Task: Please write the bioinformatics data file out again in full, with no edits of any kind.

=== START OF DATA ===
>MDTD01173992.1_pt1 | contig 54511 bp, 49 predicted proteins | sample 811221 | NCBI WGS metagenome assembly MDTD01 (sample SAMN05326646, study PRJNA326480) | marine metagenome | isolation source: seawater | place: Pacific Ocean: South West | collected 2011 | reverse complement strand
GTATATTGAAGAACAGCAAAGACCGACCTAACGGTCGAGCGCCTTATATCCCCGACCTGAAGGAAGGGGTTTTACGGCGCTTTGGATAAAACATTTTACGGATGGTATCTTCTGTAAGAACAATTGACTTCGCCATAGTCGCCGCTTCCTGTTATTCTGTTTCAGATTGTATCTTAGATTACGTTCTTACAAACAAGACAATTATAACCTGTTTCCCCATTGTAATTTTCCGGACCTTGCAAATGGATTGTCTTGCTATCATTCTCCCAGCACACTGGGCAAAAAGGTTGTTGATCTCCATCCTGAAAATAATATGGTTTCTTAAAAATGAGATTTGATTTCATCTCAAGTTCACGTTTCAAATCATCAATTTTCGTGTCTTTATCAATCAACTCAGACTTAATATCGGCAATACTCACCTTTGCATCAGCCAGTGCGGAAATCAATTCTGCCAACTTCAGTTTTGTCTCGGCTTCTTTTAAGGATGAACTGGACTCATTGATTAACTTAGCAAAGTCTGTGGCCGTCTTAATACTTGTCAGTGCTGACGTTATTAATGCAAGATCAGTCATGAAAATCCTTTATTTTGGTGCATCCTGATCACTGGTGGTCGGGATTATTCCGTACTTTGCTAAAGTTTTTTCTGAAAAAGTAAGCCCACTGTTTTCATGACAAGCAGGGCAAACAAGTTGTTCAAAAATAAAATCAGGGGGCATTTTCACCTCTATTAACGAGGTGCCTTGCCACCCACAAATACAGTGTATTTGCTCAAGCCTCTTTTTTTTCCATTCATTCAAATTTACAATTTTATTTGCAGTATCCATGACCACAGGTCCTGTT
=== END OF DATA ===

>MDTD01173992.1_pt1 | contig 54511 bp, 49 predicted proteins | sample 811221 | NCBI WGS metagenome assembly MDTD01 (sample SAMN05326646, study PRJNA326480) | marine metagenome | isolation source: seawater | place: Pacific Ocean: South West | collected 2011 | reverse complement strand
GTATATTGAAGAACAGCAAAGACCGACCTAACGGTCGAGCGCCTTATATCCCCGACCTGAAGGAAGGGGTTTTACGGCGCTTTGGATAAAACATTTTACGGATGGTATCTTCTGTAAGAACAATTGACTTCGCCATAGTCGCCGCTTCCTGTTATTCTGTTTCAGATTGTATCTTAGATTACGTTCTTACAAACAAGACAATTATAACCTGTTTCCCCATTGTAATTTTCCGGACCTTGCAAATGGATTGTCTTGCTATCATTCTCCCAGCACACTGGGCAAAAAGGTTGTTGATCTCCATCCTGAAAATAATATGGTTTCTTAAAAATGAGATTTGATTTCATCTCAAGTTCACGTTTCAAATCATCAATTTTCGTGTCTTTATCAATCAACTCAGACTTAATATCGGCAATACTCACCTTTGCATCAGCCAGTGCGGAAATCAATTCTGCCAACTTCAGTTTTGTCTCGGCTTCTTTTAAGGATGAACTGGACTCATTGATTAACTTAGCAAAGTCTGTGGCCGTCTTAATACTTGTCAGTGCTGACGTTATTAATGCAAGATCAGTCATGAAAATCCTTTATTTTGGTGCATCCTGATCACTGGTGGTCGGGATTATTCCGTACTTTGCTAAAGTTTTTTCTGAAAAAGTAAGCCCACTGTTTTCATGACAAGCAGGGCAAACAAGTTGTTCAAAAATAAAATCAGGGGGCATTTTCACCTCTATTAACGAGGTGCCTTGCCACCCACAAATACAGTGTATTTGCTCAAGCCTCTTTTTTTTCCATTCATTCAAATTTACAATTTTATTTGCAGTATCCATGACCACAGGTCCTGTT